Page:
Chris Gammell's Analog Life

Analog electronics and everything else between 1 and 0

Category: Work (page 1 of 13)

Pro Bono Engineering

Today I’m announcing a new project: Pro bono engineering. I will be offering a couple hours per week to those in need in an attempt to make a positive impact.

The concept of pro bono is nothing new. It is a common practice in law and medicine. Sometimes as a method for writing off hours at a tax break (though that is on shaky ground with the IRS) and sometimes as a public service; the American Bar Association recommends donating time to those in need to maintain good standing with the law community. And while engineering doesn’t really have a centralized organization for licensure (yes, the National Society of Professional Engineers acts as this for some fields), it is still an important thing to think about. Really it’s about helping people who are not able to afford services. Other precedents exist for this as well, like Engineers Without Borders (EWB), but I am not aware of this existing for electronics/tech projects.

I would love to tell you that I’m doing this solely out of the goodness of my heart, but that’s not how idea started. It primarily started because some of my skills are less sharp than they had been in the past. I have been working on a lot of things in the last 3 years, but I’ve been learning mostly outside of the field of engineering: marketing, product management, business administration. All of these things are necessary, especially for running a small business. But the core skills that I talk about and am proud of are my engineering skills. Much like my strife over selling my drums, moving away from engineering is as much an identity crisis as anything else. I am the first person to talk about the power of “learning by doing” (see also Contextual Electronics), so this is my form of that.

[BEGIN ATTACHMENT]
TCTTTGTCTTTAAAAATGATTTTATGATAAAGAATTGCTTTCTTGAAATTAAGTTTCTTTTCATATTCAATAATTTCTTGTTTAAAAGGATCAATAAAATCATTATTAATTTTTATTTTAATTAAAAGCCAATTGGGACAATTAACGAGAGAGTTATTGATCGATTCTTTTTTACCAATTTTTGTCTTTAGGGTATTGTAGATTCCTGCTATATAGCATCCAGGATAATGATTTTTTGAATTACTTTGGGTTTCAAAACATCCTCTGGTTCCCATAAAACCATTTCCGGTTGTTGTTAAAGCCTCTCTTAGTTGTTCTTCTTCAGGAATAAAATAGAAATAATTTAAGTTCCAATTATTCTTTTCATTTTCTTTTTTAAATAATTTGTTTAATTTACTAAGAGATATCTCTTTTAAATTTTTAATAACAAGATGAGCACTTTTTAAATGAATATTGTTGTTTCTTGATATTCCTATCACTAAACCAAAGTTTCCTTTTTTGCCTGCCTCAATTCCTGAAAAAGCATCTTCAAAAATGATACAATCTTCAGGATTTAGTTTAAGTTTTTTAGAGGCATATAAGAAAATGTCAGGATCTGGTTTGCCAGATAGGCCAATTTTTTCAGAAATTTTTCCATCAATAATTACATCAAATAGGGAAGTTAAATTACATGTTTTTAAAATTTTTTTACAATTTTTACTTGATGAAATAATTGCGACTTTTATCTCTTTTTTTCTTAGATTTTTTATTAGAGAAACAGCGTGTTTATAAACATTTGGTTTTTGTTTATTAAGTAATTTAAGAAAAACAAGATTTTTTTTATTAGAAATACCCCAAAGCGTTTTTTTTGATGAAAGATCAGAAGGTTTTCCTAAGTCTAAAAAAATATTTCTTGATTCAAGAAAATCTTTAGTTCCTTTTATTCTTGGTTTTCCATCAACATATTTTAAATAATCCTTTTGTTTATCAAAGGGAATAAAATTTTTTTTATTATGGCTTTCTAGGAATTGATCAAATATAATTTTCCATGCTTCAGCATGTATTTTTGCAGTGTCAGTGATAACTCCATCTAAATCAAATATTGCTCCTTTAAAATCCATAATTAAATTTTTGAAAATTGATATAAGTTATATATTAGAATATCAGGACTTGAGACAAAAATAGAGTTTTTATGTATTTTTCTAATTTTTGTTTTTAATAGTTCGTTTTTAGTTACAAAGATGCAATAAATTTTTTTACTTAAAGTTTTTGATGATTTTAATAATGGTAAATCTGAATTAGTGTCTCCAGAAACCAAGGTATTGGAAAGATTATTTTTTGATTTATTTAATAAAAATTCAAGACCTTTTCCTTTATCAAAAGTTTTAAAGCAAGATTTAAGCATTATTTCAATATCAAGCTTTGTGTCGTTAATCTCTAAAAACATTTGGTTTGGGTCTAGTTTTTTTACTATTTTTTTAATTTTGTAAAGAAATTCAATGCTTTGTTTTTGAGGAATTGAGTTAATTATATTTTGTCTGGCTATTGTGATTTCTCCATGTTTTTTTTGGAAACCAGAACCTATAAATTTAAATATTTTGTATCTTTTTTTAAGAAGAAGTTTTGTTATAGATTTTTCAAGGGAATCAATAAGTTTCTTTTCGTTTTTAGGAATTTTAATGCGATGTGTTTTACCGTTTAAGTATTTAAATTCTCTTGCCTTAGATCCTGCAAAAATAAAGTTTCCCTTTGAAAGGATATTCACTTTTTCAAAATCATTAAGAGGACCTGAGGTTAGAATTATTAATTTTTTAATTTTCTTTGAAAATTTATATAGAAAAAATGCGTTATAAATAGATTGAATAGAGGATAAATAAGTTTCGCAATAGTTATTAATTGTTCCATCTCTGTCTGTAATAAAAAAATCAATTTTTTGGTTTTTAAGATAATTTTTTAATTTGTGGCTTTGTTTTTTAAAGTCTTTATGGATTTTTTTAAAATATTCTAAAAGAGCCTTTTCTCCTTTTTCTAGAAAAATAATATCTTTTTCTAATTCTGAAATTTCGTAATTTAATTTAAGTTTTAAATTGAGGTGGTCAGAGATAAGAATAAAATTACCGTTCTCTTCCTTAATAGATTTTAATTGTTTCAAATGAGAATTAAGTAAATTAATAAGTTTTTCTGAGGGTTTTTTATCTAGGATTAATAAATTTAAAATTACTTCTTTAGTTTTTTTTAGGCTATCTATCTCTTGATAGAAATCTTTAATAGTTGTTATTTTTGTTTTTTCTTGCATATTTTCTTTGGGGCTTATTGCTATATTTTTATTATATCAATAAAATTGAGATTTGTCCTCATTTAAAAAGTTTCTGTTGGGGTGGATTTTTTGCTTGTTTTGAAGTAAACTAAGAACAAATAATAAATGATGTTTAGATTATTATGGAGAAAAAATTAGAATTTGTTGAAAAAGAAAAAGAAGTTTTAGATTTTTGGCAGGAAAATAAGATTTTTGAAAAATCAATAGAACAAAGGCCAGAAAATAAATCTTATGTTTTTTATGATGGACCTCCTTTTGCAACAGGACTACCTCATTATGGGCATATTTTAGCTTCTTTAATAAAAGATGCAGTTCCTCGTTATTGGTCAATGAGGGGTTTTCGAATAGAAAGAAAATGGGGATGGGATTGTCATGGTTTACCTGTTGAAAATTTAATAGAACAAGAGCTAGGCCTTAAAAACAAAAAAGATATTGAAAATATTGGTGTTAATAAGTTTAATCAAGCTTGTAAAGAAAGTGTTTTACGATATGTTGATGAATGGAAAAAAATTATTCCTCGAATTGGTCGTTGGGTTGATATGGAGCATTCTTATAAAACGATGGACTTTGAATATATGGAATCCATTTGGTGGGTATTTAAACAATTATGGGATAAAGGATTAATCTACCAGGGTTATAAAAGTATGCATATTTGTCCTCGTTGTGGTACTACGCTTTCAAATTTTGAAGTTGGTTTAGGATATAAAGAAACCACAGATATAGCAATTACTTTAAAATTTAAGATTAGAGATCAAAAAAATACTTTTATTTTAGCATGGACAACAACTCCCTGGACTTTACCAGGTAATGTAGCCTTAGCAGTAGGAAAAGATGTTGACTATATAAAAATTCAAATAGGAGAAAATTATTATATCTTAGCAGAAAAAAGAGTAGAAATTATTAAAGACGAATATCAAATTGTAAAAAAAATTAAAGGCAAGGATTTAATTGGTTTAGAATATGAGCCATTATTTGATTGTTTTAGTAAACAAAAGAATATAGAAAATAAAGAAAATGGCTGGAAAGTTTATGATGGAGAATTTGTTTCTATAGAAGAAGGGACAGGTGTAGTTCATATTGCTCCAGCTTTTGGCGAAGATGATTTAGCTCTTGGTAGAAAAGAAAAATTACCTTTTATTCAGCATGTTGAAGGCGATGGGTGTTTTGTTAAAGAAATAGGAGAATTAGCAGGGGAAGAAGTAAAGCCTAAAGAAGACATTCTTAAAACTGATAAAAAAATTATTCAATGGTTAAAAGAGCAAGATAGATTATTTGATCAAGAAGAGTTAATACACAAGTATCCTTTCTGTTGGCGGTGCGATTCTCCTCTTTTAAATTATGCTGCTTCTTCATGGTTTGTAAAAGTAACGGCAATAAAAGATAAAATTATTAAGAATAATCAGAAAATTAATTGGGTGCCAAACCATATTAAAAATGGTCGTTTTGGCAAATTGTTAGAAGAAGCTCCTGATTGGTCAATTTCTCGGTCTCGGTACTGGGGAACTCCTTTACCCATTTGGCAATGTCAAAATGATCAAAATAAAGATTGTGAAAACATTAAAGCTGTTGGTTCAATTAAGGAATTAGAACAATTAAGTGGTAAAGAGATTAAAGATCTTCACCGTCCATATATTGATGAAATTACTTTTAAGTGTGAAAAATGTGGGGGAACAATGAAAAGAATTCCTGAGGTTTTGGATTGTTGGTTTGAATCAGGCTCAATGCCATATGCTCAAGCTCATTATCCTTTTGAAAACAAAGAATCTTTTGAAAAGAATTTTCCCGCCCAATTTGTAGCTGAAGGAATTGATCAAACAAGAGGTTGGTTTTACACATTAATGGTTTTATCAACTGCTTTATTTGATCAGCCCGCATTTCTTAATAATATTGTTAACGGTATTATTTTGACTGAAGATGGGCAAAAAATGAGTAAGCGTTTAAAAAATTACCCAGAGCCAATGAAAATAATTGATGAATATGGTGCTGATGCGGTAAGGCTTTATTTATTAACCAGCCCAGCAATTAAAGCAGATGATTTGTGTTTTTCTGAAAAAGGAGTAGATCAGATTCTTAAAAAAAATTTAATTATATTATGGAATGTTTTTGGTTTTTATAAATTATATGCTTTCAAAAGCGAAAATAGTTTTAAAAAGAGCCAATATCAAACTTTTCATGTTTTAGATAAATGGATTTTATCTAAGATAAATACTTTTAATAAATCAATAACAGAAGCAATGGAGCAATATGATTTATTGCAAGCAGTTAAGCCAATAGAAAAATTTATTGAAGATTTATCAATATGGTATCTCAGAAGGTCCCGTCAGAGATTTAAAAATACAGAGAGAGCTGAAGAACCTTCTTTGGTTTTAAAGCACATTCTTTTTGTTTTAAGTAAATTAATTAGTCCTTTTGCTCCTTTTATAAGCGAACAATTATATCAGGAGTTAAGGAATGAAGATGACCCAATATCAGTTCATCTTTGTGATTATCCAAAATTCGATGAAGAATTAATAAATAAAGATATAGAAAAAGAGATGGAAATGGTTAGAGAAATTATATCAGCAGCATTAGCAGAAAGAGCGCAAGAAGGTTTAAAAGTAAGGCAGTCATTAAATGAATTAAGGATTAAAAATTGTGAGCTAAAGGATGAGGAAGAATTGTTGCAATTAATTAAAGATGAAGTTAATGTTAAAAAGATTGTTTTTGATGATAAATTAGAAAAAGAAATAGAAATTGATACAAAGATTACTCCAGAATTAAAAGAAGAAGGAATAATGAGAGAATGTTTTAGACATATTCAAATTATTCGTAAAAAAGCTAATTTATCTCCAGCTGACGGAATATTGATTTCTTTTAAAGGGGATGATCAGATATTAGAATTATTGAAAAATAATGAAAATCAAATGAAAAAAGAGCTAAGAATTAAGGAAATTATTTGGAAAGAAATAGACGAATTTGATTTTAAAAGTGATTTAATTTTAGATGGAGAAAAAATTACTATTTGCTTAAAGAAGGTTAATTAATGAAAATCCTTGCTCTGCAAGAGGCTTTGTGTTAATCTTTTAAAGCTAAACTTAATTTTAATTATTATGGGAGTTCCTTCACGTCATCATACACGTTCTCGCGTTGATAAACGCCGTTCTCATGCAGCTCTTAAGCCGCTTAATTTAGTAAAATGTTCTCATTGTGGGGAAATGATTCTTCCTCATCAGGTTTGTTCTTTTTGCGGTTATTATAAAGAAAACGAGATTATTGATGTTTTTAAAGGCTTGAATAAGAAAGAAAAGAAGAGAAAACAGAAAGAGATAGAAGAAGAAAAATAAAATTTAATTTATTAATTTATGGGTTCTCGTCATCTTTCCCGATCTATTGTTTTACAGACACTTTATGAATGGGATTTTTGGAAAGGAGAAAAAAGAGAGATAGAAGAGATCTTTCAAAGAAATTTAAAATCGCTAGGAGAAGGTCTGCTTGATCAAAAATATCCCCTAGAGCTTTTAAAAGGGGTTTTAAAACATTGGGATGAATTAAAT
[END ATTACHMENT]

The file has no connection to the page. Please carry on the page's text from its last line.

That’s not to say I’m not excited by the prospect of social good and helping people move their projects forwards. As you’ll see in the criteria I lay out below, the project goals will also help me decide which project to prioritize. Really instead of “social good”, I’ll try and focus on “impact”. If I can help a software engineer move a project forward for a device that helps a lot of people (even if it’s a commercial project), I’ll favor that.

But enough about the motivations, as this is really an experiment. I’ll only know it is working once I have tried it out! Let’s take a look at some of the restrictions and guidelines for projects I’m looking to work on:

  • This will be no more than 5 hours per week of my time.
  • You will need to pay for parts. Even when a friend mechanic works on a car for “free”, you’re often paying for the parts.
  • I will be working in KiCad. This is my eCAD of choice. If there is mechanical or other work, I’ll help out how I can (have been learning Fusion 360).
  • I will be talking and writing about all projects I help with. If you have a “secret” project, you probably should be hiring someone to help you out.
  • There are restrictions on what I’ll agree to work on, including life-critical and dangerous projects. Really I am the only person who decides what I’ll be working on.
  • Projects with existing documentation (even background info counts) will be given priority as that helps to assess the project. There is a place on the form below to add info about where to find the documentation.

So the last thing is that I am taking the “applications” for this via Google Forms. You can access the form directly here and I will attempt to embed the form below.

I am hopeful I will be able to help a lot of people and find great new people to work with. If you have thoughts or questions, please leave them in the comments below.

Thank you Antonella Beccaria for the picture of helping hands

Internet Denizenry

I’m rounding out a stint of travel to Serbia, Germany, the UK and am now back in the states. It has been a wonderful experience, even if I am ready for a bit of quiet at home for a while.

One thing that strikes me as I travel to these foreign destinations and meet new people and experience new things: work stays the same.

This is the effect of spending a large percentage of time in front of a screen. No matter what the surrounding environment, with a wifi connection, a laptop and possibly a VPN, I can access the exact same setup as anywhere else. No surprise to most people, why should work ever change for an internet worker?